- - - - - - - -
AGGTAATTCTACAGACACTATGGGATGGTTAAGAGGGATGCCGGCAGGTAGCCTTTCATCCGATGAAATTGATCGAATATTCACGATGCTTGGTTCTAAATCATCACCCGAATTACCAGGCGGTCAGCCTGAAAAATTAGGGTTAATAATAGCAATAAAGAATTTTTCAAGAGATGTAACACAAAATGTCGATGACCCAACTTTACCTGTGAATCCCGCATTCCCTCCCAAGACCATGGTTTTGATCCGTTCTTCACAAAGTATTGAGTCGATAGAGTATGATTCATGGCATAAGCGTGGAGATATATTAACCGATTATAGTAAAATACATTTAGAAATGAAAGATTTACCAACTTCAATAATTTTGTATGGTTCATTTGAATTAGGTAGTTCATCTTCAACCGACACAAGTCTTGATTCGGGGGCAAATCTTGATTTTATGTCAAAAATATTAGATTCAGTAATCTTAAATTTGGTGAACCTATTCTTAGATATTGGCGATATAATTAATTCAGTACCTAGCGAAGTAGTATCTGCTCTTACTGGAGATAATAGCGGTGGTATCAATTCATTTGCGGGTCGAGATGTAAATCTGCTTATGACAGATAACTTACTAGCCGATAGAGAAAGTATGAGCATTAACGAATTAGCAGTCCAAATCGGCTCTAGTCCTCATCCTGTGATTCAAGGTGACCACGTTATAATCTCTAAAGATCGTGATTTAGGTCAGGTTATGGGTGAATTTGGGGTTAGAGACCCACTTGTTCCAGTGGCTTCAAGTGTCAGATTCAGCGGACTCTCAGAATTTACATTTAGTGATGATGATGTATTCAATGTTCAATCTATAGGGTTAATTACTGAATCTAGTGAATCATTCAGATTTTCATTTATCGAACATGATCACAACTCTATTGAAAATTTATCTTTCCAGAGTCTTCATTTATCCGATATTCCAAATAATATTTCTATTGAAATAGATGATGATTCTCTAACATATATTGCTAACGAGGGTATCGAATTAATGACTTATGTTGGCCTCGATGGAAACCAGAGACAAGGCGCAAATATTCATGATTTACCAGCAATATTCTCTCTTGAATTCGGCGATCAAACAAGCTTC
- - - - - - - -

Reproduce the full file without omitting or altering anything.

AGGTAATTCTACAGACACTATGGGATGGTTAAGAGGGATGCCGGCAGGTAGCCTTTCATCCGATGAAATTGATCGAATATTCACGATGCTTGGTTCTAAATCATCACCCGAATTACCAGGCGGTCAGCCTGAAAAATTAGGGTTAATAATAGCAATAAAGAATTTTTCAAGAGATGTAACACAAAATGTCGATGACCCAACTTTACCTGTGAATCCCGCATTCCCTCCCAAGACCATGGTTTTGATCCGTTCTTCACAAAGTATTGAGTCGATAGAGTATGATTCATGGCATAAGCGTGGAGATATATTAACCGATTATAGTAAAATACATTTAGAAATGAAAGATTTACCAACTTCAATAATTTTGTATGGTTCATTTGAATTAGGTAGTTCATCTTCAACCGACACAAGTCTTGATTCGGGGGCAAATCTTGATTTTATGTCAAAAATATTAGATTCAGTAATCTTAAATTTGGTGAACCTATTCTTAGATATTGGCGATATAATTAATTCAGTACCTAGCGAAGTAGTATCTGCTCTTACTGGAGATAATAGCGGTGGTATCAATTCATTTGCGGGTCGAGATGTAAATCTGCTTATGACAGATAACTTACTAGCCGATAGAGAAAGTATGAGCATTAACGAATTAGCAGTCCAAATCGGCTCTAGTCCTCATCCTGTGATTCAAGGTGACCACGTTATAATCTCTAAAGATCGTGATTTAGGTCAGGTTATGGGTGAATTTGGGGTTAGAGACCCACTTGTTCCAGTGGCTTCAAGTGTCAGATTCAGCGGACTCTCAGAATTTACATTTAGTGATGATGATGTATTCAATGTTCAATCTATAGGGTTAATTACTGAATCTAGTGAATCATTCAGATTTTCATTTATCGAACATGATCACAACTCTATTGAAAATTTATCTTTCCAGAGTCTTCATTTATCCGATATTCCAAATAATATTTCTATTGAAATAGATGATGATTCTCTAACATATATTGCTAACGAGGGTATCGAATTAATGACTTATGTTGGCCTCGATGGAAACCAGAGACAAGGCGCAAATATTCATGATTTACCAGCAATATTCTCTCTTGAATTCGGCGATCAAACAAGCTTC